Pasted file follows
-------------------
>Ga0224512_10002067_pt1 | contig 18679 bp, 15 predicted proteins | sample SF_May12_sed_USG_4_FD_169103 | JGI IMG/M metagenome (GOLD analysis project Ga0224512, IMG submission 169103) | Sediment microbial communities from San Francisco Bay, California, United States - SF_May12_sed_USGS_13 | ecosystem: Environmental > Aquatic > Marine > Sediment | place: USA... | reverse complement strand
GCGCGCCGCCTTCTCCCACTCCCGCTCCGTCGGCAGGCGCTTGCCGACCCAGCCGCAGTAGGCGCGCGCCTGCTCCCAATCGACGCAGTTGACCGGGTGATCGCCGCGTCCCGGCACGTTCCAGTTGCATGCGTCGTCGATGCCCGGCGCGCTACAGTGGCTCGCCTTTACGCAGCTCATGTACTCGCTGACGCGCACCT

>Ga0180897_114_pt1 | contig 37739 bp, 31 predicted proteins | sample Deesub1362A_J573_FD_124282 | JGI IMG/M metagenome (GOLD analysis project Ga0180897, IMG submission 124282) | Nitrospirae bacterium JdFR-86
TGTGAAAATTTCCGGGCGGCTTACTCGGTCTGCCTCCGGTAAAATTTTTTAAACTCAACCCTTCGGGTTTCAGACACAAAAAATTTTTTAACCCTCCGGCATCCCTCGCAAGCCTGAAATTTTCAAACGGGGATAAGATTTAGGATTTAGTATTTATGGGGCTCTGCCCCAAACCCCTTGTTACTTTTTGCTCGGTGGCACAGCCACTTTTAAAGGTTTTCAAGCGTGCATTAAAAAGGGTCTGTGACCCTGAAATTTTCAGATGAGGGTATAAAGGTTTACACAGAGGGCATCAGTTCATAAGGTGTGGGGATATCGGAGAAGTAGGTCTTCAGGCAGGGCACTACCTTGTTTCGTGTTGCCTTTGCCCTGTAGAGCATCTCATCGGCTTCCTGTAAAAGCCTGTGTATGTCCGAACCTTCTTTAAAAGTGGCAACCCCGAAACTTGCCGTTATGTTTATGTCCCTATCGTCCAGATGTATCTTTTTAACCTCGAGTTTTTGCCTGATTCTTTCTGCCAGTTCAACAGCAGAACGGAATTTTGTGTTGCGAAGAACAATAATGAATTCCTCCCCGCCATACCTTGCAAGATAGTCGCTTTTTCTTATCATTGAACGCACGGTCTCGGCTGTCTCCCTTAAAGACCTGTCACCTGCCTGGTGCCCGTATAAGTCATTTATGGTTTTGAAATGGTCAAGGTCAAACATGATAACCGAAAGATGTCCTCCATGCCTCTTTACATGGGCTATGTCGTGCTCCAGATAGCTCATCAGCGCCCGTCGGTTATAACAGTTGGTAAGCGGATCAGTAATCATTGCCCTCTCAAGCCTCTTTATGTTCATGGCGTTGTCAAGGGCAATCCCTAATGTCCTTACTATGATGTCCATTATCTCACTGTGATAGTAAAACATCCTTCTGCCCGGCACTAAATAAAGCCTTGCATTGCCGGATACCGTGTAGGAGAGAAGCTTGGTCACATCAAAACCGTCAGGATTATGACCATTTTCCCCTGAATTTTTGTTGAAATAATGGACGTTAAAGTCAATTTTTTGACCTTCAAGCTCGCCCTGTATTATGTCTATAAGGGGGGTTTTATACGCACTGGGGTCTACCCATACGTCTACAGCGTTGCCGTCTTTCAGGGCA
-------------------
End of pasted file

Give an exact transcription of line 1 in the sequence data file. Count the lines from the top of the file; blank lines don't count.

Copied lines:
>Ga0224512_10002067_pt1 | contig 18679 bp, 15 predicted proteins | sample SF_May12_sed_USG_4_FD_169103 | JGI IMG/M metagenome (GOLD analysis project Ga0224512, IMG submission 169103) | Sediment microbial communities from San Francisco Bay, California, United States - SF_May12_sed_USGS_13 | ecosystem: Environmental > Aquatic > Marine > Sediment | place: USA... | reverse complement strand